Friday, October 12, 2012

(STICKY) We need new HIV responses

COMMENT - The 'new response' we need, is to thoroughly examine the way we estimate national HIV prevalence rates. If only DHS surveys were used, which do not rely on the massive overrepresentation of positive results among pregnant women (which is what Zambia's HIV figures are largely based on), and then use a Western Blot confirmation test for positive ELISA (P24, P55) screening tests, then I would say Zambia's HIV prevalence rate will go from 13% to 1.3%, like the DRC's. (I quote from the 2007 DHS of the DRC: " According to the EDS-RDC, 1.3 percent of the population age 15-49 years is HIV-positive. The prevalence is 1.6 percent for women and 0.9 percent for men. "

By contrast, Zambia's HIV data is heavily skewed to blood collected from pregnant women, who are not only not representative of the general population, but whose pregnancy itself generates massive numbers of false positives on single ELISA HIV tests, as well as many other tests. (Read: (Washington Post) How AIDS in Africa Was Overstated - Reliance on Data From Urban Prenatal Clinics Skewed Early Projections, by Craig Timberg. This is what is skewing the Zambian data upwards.)

Men Tested 80,659 (15.7%)
Women Tested 430,607 (84.3%)
Pregnant Women tested 364,331 (71%)
Total Tested 511,266 (100%)

To quote from the research: "The high number of females tested was mostly from the PMTCT programme which accounted for 364,331". Source: ZAMBIA COUNTRY REPORT Monitoring the Declaration of Commitment on HIV and AIDS and the Universal Access Biennial Report.

We need to improve data analysis/testing, and the 'epidemic' will disappear. Meanwhile, the diseases caused by the poverty that comes from free market economics will be addressed at it's root - the massive impoverishment of the people through the stealing of the people's resources, from copper to land.

The solution is: 1) only use DHS surveys, no more PMTCT data, and 2) use Western Blot to confirm positive ELISA screening tests. Those are the new responses we desperately need. And then we can address the diseases of poverty, by addressing poverty itself.

Also read, from the Boston Globe in 2004: (BOSTON GLOBE) Estimates on HIV called too high - New data cut rates for many nations, by John Donnelly, Globe Staff | June 20, 2004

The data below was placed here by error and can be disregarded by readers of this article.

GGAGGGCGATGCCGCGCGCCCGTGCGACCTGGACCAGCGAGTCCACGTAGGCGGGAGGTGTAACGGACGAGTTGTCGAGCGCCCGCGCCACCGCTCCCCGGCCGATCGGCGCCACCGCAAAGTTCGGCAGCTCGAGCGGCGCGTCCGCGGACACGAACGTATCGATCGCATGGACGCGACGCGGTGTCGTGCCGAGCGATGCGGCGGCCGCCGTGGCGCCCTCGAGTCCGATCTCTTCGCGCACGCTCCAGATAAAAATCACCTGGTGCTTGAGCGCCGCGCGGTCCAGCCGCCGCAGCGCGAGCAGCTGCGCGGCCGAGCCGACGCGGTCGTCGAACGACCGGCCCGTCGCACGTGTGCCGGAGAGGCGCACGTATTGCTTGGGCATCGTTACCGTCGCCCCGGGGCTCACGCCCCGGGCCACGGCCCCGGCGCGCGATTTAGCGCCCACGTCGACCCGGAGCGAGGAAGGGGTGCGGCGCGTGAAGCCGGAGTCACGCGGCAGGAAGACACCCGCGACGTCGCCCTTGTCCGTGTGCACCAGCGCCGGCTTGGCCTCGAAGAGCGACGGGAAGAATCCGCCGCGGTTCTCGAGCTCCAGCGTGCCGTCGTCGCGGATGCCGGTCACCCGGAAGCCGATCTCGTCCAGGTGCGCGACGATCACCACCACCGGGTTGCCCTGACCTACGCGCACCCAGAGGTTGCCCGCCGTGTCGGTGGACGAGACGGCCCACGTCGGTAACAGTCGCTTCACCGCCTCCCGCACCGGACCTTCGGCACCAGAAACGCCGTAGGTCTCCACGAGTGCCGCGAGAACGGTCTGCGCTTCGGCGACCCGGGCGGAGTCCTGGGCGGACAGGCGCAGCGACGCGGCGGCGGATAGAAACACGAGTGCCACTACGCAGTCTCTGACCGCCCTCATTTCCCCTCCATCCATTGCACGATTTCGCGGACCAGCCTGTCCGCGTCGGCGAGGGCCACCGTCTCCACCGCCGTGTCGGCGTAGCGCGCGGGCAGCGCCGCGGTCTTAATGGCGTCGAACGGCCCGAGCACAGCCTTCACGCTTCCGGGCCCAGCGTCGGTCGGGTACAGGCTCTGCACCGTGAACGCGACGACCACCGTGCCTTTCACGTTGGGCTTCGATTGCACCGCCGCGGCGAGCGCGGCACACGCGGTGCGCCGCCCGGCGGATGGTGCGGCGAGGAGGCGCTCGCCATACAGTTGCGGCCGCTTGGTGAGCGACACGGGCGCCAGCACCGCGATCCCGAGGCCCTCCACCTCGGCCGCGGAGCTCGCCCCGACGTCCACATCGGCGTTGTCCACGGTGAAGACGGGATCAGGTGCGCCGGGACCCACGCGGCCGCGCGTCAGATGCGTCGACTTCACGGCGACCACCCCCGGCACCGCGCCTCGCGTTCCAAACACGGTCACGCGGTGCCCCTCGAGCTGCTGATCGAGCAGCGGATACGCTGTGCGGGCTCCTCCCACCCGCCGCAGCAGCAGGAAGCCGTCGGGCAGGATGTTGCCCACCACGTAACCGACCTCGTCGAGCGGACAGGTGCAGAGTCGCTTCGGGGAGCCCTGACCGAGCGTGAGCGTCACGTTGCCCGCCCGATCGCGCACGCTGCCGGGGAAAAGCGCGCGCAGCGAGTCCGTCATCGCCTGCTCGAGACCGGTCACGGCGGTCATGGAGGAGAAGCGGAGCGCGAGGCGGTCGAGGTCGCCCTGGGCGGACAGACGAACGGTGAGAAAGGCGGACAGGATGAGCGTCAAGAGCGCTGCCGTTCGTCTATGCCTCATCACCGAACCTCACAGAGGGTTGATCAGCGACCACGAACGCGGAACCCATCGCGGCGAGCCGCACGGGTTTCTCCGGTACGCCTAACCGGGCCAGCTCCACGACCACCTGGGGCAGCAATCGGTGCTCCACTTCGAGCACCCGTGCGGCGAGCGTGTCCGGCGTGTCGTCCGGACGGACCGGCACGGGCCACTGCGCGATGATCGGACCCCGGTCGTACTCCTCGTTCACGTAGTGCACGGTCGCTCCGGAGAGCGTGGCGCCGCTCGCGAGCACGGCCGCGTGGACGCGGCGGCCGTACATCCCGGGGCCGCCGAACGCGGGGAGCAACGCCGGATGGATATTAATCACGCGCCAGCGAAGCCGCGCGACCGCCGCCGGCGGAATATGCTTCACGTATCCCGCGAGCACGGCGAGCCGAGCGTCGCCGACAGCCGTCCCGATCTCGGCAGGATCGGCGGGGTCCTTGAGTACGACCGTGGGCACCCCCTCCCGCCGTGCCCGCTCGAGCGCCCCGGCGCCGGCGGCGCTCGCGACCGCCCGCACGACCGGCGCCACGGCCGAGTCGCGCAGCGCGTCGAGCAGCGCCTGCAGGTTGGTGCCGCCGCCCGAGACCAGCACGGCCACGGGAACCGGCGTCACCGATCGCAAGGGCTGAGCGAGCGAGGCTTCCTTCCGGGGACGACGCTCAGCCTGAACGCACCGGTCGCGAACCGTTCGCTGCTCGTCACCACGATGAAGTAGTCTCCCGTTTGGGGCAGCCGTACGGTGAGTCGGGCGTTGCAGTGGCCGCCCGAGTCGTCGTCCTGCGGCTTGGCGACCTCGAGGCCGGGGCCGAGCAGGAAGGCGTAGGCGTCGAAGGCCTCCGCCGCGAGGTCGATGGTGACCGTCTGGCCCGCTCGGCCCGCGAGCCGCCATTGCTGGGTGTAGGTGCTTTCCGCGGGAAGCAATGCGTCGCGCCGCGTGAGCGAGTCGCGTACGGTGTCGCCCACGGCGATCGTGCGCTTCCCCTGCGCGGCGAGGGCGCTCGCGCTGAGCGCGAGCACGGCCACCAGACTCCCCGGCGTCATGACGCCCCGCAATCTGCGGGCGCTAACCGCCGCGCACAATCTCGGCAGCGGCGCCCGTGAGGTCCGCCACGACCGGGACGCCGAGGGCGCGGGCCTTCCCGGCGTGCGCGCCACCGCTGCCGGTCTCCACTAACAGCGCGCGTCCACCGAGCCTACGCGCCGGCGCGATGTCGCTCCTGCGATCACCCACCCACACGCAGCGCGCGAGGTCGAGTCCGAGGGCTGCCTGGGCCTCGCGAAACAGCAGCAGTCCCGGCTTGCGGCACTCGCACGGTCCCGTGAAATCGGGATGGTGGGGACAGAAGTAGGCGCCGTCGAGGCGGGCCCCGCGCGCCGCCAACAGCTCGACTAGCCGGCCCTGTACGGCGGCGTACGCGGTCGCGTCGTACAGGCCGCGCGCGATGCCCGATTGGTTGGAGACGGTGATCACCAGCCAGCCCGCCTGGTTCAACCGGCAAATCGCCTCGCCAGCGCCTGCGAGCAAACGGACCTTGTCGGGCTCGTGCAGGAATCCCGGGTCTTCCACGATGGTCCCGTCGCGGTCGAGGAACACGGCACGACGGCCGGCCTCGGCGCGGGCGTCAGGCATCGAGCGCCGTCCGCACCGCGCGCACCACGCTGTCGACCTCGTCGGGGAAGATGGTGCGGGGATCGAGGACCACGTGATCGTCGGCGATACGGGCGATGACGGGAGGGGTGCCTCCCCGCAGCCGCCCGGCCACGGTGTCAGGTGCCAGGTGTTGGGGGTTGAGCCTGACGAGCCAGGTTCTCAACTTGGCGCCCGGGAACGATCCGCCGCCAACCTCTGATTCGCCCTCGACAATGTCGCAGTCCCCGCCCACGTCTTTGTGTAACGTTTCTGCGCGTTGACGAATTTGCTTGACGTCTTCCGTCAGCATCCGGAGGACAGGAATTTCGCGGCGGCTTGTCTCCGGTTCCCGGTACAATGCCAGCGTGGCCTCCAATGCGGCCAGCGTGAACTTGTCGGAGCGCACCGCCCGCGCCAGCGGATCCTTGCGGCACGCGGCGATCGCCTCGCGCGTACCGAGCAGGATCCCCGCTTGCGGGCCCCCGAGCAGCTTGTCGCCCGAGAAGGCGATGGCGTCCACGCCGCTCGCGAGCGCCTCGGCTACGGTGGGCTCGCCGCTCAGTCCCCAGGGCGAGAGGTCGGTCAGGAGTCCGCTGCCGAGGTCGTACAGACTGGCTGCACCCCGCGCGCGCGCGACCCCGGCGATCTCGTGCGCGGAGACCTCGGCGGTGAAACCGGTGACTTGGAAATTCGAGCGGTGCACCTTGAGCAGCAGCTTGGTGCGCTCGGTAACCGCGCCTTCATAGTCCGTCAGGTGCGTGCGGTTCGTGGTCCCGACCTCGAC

Read more here.

We need new HIV responses
By The Post
Fri 12 Oct. 2012, 14:00 CAT

We have been dealing with the problem of HIV and AIDS for close to 30 years. But nothing much seems to have been achieved in fighting this problem.

We are being told the rate of infection has reduced from 16.1 per cent to 14.3 per cent. And this small reduction is being celebrated when the problem is far much bigger because this is a reduction among those who have been tested. What more those who are not tested?

And among those who are tested and have been found to be positive, it is believed that only about 20 per cent are receiving treatment. What is happening to the other 80 per cent?

It is very clear that we are approaching this problem in a very piece-meal and partial way. We are not in any way trying to uproot the whole problem and live without it. No amount of HIV is desirable or should be tolerated in a country. We are talking about not tolerating the virus and not the people who carry the virus. This needs to be clearly understood because while the virus should never be tolerated, the people who carry it are human beings deserving our love, understanding and compassion. They should not be discriminated against in any way. And stigmatisation should have no place in our country; it shouldn't be tolerated in any way.

We have to be innovative or creative in the way we fight HIV. So far, we have been heavily dependent on other people's approaches or formulas simply because they come to us with deep pockets. And whatever they tell us, we do because they have the money. They employ our own people to champion their formulas and programmes. And our people can't question even that which is wrong, that won't work simply because that's what their paymasters want. If they object to what the financiers want, they will simply be fired and new people will be recruited in their place.